Violence, arrests at gay rights rally in Moscow | Europe| News and current affairs from around the continent | DW | 28.05.2011
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Violence, arrests at gay rights rally in Moscow

Police have arrested dozens at an unsanctioned gay rights rally in Moscow after violence broke out between activists and members of a religious group. Three prominent gay right leaders are among the detainees.

Man with the rainbow flag covering up his mouth

Gay rights rallies are banned in Moscow

A banned gay rights rally in Moscow was marred by dozens of arrests on Saturday after violence broke out between activists and an ultra-Orthodox religious group.

Three prominent figures in the global gay rights movement were among those arrested as activists attempted to stage the rally near the Kremlin wall.

An eyewitness told the news agency AFP that protesters waving rainbow flags and carrying placards which read "Russia is not Iran" were attacked by members of the religious group who were waiting to meet them.

People in both groups were subsequently wrestled to the ground by police officers before being arrested and led to police vans.

Among the detainees was leading American gay rights activist Dan Choi, as well as Peter Tatchell from the UK and Louis-George Tin from France.

Participants of a gay parade in Moscow wave rainbow fags near the building of Moscow City Hall

Clashes often breaks out during Moscow's annual gay rights rallies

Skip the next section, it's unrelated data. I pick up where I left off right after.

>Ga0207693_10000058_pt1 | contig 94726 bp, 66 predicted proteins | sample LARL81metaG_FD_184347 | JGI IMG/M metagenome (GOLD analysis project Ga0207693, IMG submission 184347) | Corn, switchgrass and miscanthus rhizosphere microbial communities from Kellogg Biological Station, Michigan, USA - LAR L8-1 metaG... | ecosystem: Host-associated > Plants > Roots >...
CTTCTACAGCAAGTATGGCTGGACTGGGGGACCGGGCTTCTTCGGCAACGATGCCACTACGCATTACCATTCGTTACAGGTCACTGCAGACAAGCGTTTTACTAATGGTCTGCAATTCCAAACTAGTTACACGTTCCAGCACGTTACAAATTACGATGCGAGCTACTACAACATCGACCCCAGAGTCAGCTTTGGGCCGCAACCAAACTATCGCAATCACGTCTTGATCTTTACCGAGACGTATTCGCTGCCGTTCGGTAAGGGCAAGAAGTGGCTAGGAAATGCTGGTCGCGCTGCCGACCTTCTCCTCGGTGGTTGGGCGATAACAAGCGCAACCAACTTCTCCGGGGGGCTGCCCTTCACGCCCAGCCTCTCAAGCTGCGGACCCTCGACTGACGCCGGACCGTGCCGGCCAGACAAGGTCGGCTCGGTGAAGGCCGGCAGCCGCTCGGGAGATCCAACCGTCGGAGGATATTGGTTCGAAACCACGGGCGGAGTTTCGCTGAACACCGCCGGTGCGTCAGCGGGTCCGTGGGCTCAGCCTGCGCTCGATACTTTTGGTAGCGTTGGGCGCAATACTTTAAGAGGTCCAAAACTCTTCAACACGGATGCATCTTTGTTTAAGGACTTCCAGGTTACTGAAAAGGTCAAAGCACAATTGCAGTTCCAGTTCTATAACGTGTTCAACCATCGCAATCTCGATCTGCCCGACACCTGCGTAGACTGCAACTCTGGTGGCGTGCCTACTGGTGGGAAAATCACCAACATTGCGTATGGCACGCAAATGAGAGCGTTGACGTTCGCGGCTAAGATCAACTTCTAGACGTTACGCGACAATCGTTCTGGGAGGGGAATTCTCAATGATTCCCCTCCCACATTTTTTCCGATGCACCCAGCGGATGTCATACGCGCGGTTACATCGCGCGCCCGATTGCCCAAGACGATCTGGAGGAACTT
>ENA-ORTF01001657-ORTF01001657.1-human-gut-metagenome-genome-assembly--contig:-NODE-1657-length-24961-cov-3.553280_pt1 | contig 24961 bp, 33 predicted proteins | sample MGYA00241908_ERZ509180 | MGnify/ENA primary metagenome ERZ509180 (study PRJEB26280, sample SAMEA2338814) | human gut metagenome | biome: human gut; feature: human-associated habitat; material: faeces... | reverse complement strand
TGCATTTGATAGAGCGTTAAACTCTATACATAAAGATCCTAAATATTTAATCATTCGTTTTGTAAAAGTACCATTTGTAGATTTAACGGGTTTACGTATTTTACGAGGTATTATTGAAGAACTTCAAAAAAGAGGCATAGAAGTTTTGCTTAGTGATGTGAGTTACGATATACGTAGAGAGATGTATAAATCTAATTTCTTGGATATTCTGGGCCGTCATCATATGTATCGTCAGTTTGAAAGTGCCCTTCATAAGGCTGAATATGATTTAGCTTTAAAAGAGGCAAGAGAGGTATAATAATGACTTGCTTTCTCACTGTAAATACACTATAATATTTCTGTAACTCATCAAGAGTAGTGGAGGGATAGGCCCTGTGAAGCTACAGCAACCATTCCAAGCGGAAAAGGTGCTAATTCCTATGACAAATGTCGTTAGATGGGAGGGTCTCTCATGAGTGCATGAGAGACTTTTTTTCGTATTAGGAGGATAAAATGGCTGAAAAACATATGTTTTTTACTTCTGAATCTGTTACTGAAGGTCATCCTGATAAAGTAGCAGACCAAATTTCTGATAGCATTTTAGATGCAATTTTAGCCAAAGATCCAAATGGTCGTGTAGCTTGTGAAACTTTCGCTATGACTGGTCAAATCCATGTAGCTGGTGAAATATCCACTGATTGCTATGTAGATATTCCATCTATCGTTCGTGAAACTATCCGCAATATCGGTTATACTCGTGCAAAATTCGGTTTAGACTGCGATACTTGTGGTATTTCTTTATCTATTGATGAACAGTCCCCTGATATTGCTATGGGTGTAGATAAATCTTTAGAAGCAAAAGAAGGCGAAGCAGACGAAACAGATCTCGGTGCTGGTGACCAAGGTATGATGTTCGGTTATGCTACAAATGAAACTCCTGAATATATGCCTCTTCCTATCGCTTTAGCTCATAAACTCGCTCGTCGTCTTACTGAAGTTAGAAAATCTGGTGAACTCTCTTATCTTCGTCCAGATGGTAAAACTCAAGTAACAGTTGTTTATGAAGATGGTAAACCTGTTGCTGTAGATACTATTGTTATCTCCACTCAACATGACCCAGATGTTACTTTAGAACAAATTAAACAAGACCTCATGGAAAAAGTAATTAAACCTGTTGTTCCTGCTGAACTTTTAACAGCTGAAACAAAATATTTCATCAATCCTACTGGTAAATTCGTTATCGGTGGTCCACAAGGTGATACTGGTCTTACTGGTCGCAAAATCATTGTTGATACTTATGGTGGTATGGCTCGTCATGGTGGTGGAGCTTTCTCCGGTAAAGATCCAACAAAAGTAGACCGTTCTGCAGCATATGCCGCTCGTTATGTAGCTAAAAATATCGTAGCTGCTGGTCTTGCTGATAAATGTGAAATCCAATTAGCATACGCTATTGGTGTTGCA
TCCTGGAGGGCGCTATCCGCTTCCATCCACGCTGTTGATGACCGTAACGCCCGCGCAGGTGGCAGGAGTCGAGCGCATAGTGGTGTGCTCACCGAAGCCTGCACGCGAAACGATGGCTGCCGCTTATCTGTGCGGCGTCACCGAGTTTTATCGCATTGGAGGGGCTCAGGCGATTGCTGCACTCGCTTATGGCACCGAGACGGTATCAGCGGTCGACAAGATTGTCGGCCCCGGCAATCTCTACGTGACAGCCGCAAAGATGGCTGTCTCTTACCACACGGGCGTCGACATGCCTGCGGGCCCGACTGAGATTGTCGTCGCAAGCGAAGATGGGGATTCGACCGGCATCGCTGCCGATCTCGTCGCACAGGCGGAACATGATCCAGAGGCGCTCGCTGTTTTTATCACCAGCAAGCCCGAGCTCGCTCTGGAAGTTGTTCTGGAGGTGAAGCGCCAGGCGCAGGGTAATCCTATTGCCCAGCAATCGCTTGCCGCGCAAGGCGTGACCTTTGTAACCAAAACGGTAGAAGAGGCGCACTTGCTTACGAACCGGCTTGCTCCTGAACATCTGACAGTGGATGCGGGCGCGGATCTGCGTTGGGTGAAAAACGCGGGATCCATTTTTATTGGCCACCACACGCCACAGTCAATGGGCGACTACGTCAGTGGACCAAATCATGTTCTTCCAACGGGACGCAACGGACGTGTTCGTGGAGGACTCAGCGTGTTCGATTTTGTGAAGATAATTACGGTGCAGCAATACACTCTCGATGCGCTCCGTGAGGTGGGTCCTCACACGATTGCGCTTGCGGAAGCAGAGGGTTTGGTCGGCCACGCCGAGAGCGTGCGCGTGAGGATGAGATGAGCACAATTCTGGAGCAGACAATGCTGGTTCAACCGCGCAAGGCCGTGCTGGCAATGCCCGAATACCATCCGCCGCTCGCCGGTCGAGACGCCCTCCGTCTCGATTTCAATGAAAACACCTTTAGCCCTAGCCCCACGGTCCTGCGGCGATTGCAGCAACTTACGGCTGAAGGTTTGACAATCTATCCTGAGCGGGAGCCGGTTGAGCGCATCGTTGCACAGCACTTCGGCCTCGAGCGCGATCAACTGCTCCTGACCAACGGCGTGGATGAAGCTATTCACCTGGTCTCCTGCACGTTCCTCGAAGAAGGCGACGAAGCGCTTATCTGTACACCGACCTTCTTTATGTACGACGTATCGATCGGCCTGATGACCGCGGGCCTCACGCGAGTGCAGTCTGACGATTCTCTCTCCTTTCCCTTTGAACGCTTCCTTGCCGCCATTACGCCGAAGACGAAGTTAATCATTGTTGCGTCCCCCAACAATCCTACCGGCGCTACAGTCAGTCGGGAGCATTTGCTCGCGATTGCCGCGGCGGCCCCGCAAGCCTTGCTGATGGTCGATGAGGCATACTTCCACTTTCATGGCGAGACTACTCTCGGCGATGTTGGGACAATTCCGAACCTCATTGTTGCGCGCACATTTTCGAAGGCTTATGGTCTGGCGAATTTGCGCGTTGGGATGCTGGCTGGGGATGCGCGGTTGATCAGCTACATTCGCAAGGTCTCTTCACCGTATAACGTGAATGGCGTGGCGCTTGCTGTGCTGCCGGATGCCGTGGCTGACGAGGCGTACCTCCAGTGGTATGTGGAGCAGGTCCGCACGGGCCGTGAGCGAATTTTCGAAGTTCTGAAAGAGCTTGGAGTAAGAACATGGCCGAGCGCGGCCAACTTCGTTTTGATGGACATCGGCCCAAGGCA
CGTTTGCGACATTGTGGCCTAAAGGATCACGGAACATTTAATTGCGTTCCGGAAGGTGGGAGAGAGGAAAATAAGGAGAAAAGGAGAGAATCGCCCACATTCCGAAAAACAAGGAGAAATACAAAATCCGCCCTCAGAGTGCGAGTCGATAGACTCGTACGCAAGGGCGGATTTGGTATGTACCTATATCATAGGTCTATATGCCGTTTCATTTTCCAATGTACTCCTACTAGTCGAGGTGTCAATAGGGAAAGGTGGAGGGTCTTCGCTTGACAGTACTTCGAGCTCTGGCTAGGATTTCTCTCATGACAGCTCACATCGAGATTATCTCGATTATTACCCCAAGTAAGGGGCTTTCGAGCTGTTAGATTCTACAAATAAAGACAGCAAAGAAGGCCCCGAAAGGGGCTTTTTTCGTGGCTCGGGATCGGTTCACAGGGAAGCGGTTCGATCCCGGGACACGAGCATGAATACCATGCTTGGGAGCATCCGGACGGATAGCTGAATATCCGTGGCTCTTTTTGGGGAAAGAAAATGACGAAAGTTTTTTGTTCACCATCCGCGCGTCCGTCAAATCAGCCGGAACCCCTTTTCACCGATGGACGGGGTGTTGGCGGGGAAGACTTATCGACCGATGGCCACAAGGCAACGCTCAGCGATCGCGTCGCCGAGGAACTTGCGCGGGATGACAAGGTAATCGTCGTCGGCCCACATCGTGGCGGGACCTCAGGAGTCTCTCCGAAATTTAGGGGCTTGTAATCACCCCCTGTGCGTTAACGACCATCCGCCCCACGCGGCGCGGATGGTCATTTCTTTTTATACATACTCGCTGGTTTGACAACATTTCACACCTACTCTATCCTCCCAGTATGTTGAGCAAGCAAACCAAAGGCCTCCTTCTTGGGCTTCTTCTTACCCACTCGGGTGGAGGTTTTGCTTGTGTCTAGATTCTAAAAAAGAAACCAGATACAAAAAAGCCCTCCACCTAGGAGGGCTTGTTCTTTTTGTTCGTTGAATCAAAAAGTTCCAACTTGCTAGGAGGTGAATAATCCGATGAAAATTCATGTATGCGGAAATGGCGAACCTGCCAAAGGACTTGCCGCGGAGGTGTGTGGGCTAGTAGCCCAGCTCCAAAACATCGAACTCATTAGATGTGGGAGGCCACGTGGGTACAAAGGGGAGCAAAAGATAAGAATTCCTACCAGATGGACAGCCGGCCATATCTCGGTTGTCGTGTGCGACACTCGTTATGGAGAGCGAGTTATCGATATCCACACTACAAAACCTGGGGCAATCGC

Members of the ultra-Orthodox group reportedly wore black robes and carried the Christian Orthodox Cross. Leonid Simonovich-Nikshich, a member of the group, told AFP that they went to the Kremlin with the specific intention of stopping the march.

"God burned down Sodom and Gomorrah and he will burn down Moscow too if we let things like this happen," he said.

Six-year ban

Yury Luzhkov, the former mayor of Moscow who once likened gays to the devil, has banned gay pride parades for the last six years. This year was no exception and the ban remained in effect under the new Mayor, Sergej Sobjanin.

In the build-up to the event, police vowed to arrest anyone who took part in Saturday's rally.

During a state visit to Moscow earlier this week, Berlin's governing Mayor Klaus Wowereit described the ban as "discriminatory."

Some 120 Russian activists were arrested during the first attempt to hold a gay pride parade in 2006. In October, the European Court of Human Rights ordered Russia to pay one local activist damages because of the march ban.

Author: Charlotte Chelsom-Pill (AFP, dpa)

Editor: Kyle James

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